Industry News: The Sale of Unlicensed NHPs
While the NHPD is making progress on the massive number of Product License Applications (PLAs) they have received, there are still thousands of PLAs waiting to be addressed with some of these having been submitted years ago. As of March 17, 2010 the status of submissions was as follows:
• 47,533 PLAs received (since January 1, 2004)
• 37,044 assessments completed (78%)
• 53% licensed
• 35.6% refused
• 11.3% withdrawn by applicant
• 19,642 NHPs licensed (representing 25,443 products)
• 1,144 companies have received a product license to date
The National Association of Pharmacy Regulatory Authorities (NAPRA), joined by the provincial pharmacy regulatory associations, released position statements earlier this year which stated that “Pharmacists should not sell a marketed health product without a Drug Identification Number (DIN), Natural Product Number (NPN) or Drug Identification Number for Homeopathic Medicine (DIN-HM).” This inevitably has caused much debate due to the consequences it could have on the future of the industry.
Health Canada’s Natural Health Products Direcorate (NHPD) released a Letter to Stakeholders on March 18th, 2010, acknowledging that they are aware of the challenges this issue puts forth to the industry, retailers, and consumers. It further states that they are considering options including “internal administrative improvements, continued outreach and education with industry, as well as a possible regulatory solution.”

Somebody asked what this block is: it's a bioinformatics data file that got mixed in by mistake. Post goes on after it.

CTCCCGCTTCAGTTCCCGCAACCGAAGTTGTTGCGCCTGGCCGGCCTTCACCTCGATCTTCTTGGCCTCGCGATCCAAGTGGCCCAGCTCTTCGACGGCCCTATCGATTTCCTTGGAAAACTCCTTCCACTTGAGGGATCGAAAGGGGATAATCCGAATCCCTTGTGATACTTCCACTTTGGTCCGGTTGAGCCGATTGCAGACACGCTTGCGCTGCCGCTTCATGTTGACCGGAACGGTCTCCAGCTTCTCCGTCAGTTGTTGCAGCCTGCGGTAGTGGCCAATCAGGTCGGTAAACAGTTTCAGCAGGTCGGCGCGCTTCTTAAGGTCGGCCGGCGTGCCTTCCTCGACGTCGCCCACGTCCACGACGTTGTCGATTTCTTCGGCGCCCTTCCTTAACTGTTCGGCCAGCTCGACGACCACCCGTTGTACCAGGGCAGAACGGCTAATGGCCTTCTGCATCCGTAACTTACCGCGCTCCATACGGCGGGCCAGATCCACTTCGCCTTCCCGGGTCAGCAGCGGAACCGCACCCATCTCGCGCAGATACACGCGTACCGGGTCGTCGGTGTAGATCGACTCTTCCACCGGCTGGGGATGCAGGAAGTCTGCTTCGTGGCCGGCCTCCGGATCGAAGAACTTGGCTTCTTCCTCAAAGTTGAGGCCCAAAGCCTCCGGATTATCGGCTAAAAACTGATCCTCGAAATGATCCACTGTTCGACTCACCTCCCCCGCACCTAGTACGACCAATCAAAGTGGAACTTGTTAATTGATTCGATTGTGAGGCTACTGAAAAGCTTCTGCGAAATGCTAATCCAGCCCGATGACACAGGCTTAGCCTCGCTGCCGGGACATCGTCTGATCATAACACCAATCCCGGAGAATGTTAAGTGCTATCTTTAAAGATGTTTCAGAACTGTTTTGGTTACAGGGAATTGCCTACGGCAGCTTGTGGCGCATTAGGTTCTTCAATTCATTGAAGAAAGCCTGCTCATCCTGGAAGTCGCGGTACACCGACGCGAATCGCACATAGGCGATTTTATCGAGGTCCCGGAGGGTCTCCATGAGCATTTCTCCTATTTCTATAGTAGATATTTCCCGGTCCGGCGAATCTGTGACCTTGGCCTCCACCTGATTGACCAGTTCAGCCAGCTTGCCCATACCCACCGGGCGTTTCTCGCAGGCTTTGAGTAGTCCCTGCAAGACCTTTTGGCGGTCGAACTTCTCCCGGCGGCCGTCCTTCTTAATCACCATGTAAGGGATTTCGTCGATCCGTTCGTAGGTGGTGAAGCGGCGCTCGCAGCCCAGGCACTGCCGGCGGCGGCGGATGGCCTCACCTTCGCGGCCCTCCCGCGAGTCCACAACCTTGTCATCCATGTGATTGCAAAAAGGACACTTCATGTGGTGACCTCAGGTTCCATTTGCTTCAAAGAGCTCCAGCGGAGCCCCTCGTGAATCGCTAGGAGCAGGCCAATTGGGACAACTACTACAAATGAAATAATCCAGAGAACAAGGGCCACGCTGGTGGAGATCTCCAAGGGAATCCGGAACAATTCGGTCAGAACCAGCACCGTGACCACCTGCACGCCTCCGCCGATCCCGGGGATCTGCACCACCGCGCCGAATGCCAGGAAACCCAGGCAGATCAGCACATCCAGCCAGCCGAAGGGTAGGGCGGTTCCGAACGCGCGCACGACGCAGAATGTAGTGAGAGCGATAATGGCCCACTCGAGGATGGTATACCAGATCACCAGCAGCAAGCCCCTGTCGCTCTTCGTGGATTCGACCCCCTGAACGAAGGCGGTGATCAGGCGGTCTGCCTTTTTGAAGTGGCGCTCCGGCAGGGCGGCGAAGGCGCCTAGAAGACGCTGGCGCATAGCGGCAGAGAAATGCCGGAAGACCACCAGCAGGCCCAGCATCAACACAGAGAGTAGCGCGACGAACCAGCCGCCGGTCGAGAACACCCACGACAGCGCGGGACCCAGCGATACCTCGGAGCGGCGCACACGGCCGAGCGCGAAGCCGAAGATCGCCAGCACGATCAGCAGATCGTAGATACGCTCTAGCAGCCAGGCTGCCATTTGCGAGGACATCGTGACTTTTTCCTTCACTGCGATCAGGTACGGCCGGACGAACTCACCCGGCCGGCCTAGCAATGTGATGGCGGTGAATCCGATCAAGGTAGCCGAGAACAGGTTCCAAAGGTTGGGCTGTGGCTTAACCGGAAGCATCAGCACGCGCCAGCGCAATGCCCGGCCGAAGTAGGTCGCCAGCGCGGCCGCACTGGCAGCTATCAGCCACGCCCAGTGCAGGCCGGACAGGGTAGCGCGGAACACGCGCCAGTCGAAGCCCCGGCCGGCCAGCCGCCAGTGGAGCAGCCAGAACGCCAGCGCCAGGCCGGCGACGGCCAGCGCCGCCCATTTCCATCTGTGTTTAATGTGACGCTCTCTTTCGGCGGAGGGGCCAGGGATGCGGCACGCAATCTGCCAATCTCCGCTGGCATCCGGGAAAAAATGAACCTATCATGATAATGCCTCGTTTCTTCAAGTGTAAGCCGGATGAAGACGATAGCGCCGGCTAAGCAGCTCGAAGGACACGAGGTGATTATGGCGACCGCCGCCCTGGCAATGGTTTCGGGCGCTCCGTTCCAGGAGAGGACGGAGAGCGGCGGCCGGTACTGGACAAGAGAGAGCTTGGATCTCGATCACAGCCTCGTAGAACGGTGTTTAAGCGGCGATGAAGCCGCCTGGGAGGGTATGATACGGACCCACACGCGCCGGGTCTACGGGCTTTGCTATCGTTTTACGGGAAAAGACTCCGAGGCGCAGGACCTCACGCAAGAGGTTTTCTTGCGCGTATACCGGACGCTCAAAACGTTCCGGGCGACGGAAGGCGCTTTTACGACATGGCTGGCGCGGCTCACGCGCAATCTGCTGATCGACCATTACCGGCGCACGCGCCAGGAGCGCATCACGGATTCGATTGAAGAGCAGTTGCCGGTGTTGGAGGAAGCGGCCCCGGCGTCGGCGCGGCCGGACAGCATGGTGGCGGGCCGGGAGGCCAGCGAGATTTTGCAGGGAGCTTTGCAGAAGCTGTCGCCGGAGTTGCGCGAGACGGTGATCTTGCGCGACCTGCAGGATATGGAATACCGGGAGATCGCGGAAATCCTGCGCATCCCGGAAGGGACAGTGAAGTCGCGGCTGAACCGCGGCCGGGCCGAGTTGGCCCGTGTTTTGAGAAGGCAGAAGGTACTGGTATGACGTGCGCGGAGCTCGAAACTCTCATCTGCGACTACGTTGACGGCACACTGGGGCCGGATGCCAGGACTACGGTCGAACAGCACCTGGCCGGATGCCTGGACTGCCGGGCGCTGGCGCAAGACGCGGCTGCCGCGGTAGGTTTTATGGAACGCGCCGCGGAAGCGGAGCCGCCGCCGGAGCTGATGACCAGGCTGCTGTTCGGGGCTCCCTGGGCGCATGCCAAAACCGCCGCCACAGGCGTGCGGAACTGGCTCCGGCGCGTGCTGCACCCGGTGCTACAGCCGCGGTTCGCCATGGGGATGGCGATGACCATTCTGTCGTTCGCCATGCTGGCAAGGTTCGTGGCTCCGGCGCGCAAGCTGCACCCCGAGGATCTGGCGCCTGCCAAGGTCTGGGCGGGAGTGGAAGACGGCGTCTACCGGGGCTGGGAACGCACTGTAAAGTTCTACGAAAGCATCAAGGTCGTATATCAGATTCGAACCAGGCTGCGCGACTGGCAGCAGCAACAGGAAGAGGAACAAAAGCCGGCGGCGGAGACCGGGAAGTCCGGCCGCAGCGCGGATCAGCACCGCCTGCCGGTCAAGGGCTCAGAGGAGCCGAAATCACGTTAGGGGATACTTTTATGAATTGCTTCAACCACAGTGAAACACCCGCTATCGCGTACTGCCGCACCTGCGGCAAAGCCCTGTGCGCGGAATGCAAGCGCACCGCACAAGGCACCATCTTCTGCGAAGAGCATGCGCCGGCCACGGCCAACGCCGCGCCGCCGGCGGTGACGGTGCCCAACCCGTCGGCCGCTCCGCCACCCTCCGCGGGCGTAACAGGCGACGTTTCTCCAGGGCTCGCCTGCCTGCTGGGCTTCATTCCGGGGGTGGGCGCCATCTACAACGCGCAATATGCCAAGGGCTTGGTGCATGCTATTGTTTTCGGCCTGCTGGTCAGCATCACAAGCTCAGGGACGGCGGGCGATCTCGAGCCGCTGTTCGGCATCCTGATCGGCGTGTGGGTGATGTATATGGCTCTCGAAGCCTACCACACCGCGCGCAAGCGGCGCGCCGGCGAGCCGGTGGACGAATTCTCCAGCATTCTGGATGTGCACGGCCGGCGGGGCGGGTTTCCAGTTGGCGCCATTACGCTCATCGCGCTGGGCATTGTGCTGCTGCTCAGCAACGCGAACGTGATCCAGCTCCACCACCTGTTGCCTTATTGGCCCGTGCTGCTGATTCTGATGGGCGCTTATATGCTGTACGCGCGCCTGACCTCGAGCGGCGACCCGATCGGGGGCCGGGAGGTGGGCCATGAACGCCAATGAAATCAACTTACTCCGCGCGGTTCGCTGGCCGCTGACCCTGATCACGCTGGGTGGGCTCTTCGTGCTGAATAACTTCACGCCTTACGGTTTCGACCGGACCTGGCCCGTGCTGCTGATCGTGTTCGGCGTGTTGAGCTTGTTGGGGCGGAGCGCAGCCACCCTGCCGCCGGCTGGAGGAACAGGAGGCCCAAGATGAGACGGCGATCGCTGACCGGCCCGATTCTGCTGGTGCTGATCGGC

The Canadian Health Food Association (CHFA)’s Carl Carter has been representing CHFA members’ interests in the NHPD’s Program Advisory Committee (PAC), and advocating a regulatory solution. The CHFA’s March Regulatory Report states that: “CHFA can confirm that the NAPRA representative on PAC participated at last Friday’s call and was unequivocal that NAPRA would respect any action by Health Canada that legalized the products in question. The NAPRA position statement would be amended, but likely only once the final (regulatory) solution is in place.”
For now, the debate surrounding the sale of unlicensed NHPs remains unresolved but progress is being made, so stay tuned!
Changes to International Trade Certificates
Health Canada has announced upcoming changes to the Application for International Trade Certificates (ITCs) for Natural Health Products, one of which will eliminate the Type II ITC, currently applicable to NHPs manufactured in Canada for export only. This change and others became effective April 1, 2010 with the goal of ensuring “Canada’s global reputation as a leader in the regulation of NHPs, and as an exporter of NHPs that are safe, effective and of high quality.”
The reason for the change is to ensure that the NHPD is able to attest to the safety, efficacy and quality of products exported from Canada. At present, this Type II certificate “does not provide valuable information to importing countries and is inconsistent with other international export certification schemes, such as the WHO Certification Scheme. Further, the certificate does not provide assurance to importing countries that exported products can be marketed in Canada or meet Canadian regulations.”
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Science and Research Updates
Association Between Green Tea Consumption and Tooth Loss: Cross-Sectional Results From the Ohsaki Cohort 2006 Study
Koyama Y, Kuriyama S, Aida J, Sone T, Nakaya N, Ohmori-Matsuda K, Hozawa A, Tsuji I. Prev Med. 2010 Apr;50(4):173-9. Epub 2010 Jan 25